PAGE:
Category Archives: Historian’s Almanac

Historian’s Almanac for July 12, 2014

Benjamin D. Maxham - Henry David Thoreau - Restored.jpg Today is the birthday of Henry David Thoreau, born in Concord, Massachusetts on July 12, 1817.  That would make him 197 years old, if he were still with us.  Being a figure in American history rather than biblical history, he died at age forty-five, two years shy of what a male born in 1817 could expect to live.   If he was born in1917, he might have lived a little longer, but only a little.  Life expectancy in 1910 was just 48.4 for a male, not much improvement since 1817.  By 1920, it rose to 53.6.  There was more gained between 1910 and 1920, just ten years, than the eighty-three years between 1817 and 1910.

I think my first introduction to Thoreau was as a college freshman when my English Lit professor put WALDEN, OR LIFE IN THE WOODS, on her required reading list.  She has long since gone on to that great library in heaven where I hope to go one day, so I can now confess that I did not actually read the book.  I suspect she knew that at the time.

When I was assigned such an exciting book in a high school English class, I was always able to find it in a Classic Comic Book edition.  Remember those?  They saved many a high school student of my time from the painful task of reading such great classics as SILAS MARNER.  I have checked the complete list of Classic Comics and found that Thoreau’s WALDEN was never published in that format.  Since the internet was more than 30 years in the future, I am not sure how I ever wrote the required paper on WALDEN.  But I did.

I do not recall how much of WALDEN I managed to read, but I have never forgotten the opening sentence and often find myself contemplating it.  “I went out to the woods,” Thoreau begins, “because I wished to live deliberately, to front only the essential facts of life, and see if I could not learn what it had to teach, and not, when I came to die, discover that I had not lived.”

It is that last bit, “and not, when I came to die, discover that I had not lived,” that has forever haunted me.  The individual’s ongoing search to find meaning and purpose in his or her life has always interested me.  My favorite books are those written in the first person, whether fiction or nonfiction, where the main character is trying to convince himself that at the end of life’s journey he will not discover that he missed it, that he wasted the brief time allotted to him in a meaningless quest for pleasure and for treasures that in the end will rot away like a fallen tree in the forest.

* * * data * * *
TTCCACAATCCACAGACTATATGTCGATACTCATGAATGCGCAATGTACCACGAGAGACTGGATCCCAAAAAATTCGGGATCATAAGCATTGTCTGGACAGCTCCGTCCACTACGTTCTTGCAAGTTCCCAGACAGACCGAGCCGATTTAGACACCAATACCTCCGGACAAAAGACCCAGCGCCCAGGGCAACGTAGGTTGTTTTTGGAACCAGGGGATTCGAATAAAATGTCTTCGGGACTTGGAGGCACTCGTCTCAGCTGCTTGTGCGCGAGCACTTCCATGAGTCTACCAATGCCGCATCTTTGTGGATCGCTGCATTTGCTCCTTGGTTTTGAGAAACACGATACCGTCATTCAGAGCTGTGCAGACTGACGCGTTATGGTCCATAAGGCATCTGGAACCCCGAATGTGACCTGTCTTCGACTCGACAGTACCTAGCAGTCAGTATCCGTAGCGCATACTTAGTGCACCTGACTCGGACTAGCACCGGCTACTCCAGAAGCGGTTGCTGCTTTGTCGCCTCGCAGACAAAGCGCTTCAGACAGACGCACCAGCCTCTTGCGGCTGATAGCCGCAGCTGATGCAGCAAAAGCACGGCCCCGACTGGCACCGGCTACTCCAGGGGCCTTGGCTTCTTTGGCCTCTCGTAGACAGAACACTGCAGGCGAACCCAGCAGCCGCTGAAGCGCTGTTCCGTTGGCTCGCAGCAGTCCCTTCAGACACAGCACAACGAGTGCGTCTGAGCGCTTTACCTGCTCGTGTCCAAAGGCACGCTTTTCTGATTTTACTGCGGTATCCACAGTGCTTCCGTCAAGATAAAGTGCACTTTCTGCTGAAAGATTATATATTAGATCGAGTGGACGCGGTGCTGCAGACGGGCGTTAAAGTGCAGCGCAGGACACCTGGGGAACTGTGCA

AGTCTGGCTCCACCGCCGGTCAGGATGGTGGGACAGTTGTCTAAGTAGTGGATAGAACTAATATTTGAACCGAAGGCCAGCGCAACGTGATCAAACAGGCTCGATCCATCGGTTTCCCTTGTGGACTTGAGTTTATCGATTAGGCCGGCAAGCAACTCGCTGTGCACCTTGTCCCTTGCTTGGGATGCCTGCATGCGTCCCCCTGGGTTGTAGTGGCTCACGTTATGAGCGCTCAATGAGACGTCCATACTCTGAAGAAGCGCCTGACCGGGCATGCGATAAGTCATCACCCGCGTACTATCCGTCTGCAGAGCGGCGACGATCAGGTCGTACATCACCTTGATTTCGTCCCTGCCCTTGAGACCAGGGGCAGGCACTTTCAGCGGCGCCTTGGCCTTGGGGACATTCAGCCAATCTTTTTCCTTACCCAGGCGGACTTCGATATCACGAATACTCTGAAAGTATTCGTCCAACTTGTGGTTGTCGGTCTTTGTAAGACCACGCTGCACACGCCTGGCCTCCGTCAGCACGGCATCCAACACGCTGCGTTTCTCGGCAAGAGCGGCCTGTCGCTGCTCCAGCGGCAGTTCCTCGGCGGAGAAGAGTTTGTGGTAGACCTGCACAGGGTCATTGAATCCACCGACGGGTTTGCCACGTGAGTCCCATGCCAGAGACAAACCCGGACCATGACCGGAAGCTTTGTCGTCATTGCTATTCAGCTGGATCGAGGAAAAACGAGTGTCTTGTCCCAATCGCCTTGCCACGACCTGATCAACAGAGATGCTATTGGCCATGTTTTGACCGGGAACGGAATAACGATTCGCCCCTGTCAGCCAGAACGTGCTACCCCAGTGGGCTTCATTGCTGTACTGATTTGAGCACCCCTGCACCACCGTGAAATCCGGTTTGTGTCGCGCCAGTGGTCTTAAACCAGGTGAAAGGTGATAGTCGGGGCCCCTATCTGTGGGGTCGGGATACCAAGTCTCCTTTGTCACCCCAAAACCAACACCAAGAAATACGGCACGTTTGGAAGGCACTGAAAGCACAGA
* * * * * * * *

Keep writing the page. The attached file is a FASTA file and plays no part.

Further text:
“Vanity of vanities,
says the Preacher,
vanity of vanities!
All is vanity” (Eccles. 1:1; ESV).

How many people have been born and died through all the ages? The multitude has come and gone without ever being noticed by anyone except God.  They spent their whole lives in daily toil trying to avoid confronting the question of whether or not it would have been best if they had never existed.  This, I believe, is what WALDEN is really about.

Thoreau separated himself from all the distractions around him in order to learn from nature what it had to teach about the real meaning and purpose of life.  He was a romantic who took seriously William Wordsworth’s admonition to find the answers in communion with nature.

“One impulse from a vernal wood
May teach you more of man,
Of moral evil and of good,
Than all the sages can.

Thoreau spent much of his time observing and experiencing all the wonder and beauty of nature.  He did not find evidence of God’s handiwork in nature.  As a transcendentalist, he saw nature as divine.  And since man is a part of nature, he is divine.  In his retreat to Walden Pound Thoreau found what the hippies of the 1970s searched for but never found.

Strangely, Thoreau did not remain in his Garden of Eden around Walden Pound.  After two years, two months, and two days of meditation he returned to civilization, to Concord, Massachusetts, where he lived until his death in 1862.

In the conclusion to WALDEN, Thoreau wrote:  “I learned this, at least, by my experiment; that if one advances confidently in the direction of his dreams, and endeavors to live the life which he has imagined, he will meet with a success unexpected in common hours.”

Until next time, be good to all God’s creation and always walk under the mercy.


Historian’s Almanac for July 9, 2014

Product DetailsOn the evening of July 8, 1893, James Cornish was stabbed in the chest during a barroom brawl on Chicago’s South side.   He was rushed to Provident Hospital, founded in 1891 by Dr. Daniel Hale Williams (1856-1931).

Dr. Williams was one of only four African American physicians in Chicago at the time.  A former barber and son of a barber, he decided to give up the barber’s trade and follow his growing interest in medicine.  He enrolled in Chicago Medical College, known today as Northwestern University Medical School, in 1880.  After graduating in 1883, Dr. Williams open his own practice.

At the time African American doctors were not allowed to practice in white hospitals.  So, in 1891 Dr. Williams opened America’s first interracial hospital, Provident Hospital, with a total of only twelve beds.

James Cornish was in a desperate state when he was admitted.  He was bleeding internally and sure to die.  Dr. Williams decided to act.  Without the benefit of adequate anesthesia, x-rays, antibiotics, penicillin, or blood transfusion, Dr. Williams opened Cornish’s chest.  The patient’s heart was beating 130 times per minute.  Carefully, Dr. Williams repaired a severed blood vessel and stitched up a one inch cut in the pericardium surrounding the heart.

James Cornish survived the operation.  Fifty-five days later, he left Provident Hospital to live another twenty years.

Dr. Daniel Hale Williams performed the first successful open heart surgery in medical history.  It was not until World War II that heart surgery became an accepted part of medical practice.

Until next time, be good to all God’s creation and always walk under the mercy.

Historian’s Almanac for July 4, 2014